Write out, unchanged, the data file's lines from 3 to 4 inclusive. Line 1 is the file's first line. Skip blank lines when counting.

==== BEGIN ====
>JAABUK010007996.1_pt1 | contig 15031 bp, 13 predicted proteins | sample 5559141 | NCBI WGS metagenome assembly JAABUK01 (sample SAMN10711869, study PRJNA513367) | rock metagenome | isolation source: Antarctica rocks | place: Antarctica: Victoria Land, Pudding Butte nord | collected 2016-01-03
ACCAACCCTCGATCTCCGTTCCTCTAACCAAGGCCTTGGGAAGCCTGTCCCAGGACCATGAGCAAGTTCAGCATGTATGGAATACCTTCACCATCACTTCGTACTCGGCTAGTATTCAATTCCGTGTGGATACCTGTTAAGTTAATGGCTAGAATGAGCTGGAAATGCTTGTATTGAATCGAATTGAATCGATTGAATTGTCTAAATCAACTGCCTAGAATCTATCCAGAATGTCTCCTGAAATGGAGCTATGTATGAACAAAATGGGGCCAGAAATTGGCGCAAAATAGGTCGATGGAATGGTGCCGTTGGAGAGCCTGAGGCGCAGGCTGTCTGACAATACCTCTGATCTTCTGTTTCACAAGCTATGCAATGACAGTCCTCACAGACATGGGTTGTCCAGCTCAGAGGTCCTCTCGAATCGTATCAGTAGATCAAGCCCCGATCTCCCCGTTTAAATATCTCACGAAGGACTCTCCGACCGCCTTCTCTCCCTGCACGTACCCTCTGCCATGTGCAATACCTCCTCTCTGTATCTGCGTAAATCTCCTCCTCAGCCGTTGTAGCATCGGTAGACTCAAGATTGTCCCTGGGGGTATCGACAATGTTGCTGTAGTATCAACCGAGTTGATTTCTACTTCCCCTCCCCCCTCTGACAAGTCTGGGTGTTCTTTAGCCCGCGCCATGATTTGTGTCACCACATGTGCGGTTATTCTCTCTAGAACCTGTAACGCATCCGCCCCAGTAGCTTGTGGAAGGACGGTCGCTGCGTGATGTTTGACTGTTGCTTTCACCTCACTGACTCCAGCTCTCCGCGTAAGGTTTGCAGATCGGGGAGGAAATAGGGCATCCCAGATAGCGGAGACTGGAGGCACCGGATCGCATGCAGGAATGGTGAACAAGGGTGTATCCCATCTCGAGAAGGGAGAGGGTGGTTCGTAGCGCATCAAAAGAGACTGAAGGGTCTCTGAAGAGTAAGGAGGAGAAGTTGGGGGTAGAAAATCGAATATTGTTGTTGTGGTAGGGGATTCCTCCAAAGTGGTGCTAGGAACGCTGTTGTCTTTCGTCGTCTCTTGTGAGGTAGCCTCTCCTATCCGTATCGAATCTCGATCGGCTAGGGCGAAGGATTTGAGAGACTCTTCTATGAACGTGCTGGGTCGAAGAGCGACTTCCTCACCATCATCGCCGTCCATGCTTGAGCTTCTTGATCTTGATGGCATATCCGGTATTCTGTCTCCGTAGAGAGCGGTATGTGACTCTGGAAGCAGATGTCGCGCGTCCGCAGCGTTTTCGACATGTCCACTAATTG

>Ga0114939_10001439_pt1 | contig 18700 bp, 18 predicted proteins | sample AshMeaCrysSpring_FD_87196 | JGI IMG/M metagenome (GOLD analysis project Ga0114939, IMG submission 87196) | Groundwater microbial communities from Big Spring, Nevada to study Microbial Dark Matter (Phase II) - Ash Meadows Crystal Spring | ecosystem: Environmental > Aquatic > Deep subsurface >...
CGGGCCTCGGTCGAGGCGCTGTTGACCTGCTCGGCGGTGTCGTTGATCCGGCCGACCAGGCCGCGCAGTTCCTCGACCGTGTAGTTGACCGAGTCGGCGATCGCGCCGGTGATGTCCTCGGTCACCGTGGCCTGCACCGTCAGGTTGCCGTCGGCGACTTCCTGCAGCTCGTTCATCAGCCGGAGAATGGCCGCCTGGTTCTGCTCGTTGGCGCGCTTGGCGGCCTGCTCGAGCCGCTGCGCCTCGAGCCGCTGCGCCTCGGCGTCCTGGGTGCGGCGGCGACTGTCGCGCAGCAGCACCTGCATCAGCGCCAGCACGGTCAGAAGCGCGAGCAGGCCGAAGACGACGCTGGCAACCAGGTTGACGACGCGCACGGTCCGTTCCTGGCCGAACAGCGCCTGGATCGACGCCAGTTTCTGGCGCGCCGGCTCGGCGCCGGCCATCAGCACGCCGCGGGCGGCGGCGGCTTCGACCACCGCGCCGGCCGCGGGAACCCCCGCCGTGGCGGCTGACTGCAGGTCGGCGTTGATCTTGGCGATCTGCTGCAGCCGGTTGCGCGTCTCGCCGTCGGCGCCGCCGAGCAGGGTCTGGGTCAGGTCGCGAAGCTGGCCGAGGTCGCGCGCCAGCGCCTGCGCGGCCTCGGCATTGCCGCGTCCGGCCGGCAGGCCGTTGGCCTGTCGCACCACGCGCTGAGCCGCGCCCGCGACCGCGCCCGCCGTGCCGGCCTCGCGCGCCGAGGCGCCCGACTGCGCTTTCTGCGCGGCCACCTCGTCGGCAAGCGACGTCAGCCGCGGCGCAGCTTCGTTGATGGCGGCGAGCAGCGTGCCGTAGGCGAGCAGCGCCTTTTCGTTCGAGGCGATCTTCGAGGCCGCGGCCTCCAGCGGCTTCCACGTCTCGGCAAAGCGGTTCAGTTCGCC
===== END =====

>Ga0114939_10001439_pt1 | contig 18700 bp, 18 predicted proteins | sample AshMeaCrysSpring_FD_87196 | JGI IMG/M metagenome (GOLD analysis project Ga0114939, IMG submission 87196) | Groundwater microbial communities from Big Spring, Nevada to study Microbial Dark Matter (Phase II) - Ash Meadows Crystal Spring | ecosystem: Environmental > Aquatic > Deep subsurface >...
CGGGCCTCGGTCGAGGCGCTGTTGACCTGCTCGGCGGTGTCGTTGATCCGGCCGACCAGGCCGCGCAGTTCCTCGACCGTGTAGTTGACCGAGTCGGCGATCGCGCCGGTGATGTCCTCGGTCACCGTGGCCTGCACCGTCAGGTTGCCGTCGGCGACTTCCTGCAGCTCGTTCATCAGCCGGAGAATGGCCGCCTGGTTCTGCTCGTTGGCGCGCTTGGCGGCCTGCTCGAGCCGCTGCGCCTCGAGCCGCTGCGCCTCGGCGTCCTGGGTGCGGCGGCGACTGTCGCGCAGCAGCACCTGCATCAGCGCCAGCACGGTCAGAAGCGCGAGCAGGCCGAAGACGACGCTGGCAACCAGGTTGACGACGCGCACGGTCCGTTCCTGGCCGAACAGCGCCTGGATCGACGCCAGTTTCTGGCGCGCCGGCTCGGCGCCGGCCATCAGCACGCCGCGGGCGGCGGCGGCTTCGACCACCGCGCCGGCCGCGGGAACCCCCGCCGTGGCGGCTGACTGCAGGTCGGCGTTGATCTTGGCGATCTGCTGCAGCCGGTTGCGCGTCTCGCCGTCGGCGCCGCCGAGCAGGGTCTGGGTCAGGTCGCGAAGCTGGCCGAGGTCGCGCGCCAGCGCCTGCGCGGCCTCGGCATTGCCGCGTCCGGCCGGCAGGCCGTTGGCCTGTCGCACCACGCGCTGAGCCGCGCCCGCGACCGCGCCCGCCGTGCCGGCCTCGCGCGCCGAGGCGCCCGACTGCGCTTTCTGCGCGGCCACCTCGTCGGCAAGCGACGTCAGCCGCGGCGCAGCTTCGTTGATGGCGGCGAGCAGCGTGCCGTAGGCGAGCAGCGCCTTTTCGTTCGAGGCGATCTTCGAGGCCGCGGCCTCCAGCGGCTTCCACGTCTCGGCAAAGCGGTTCAGTTCGCC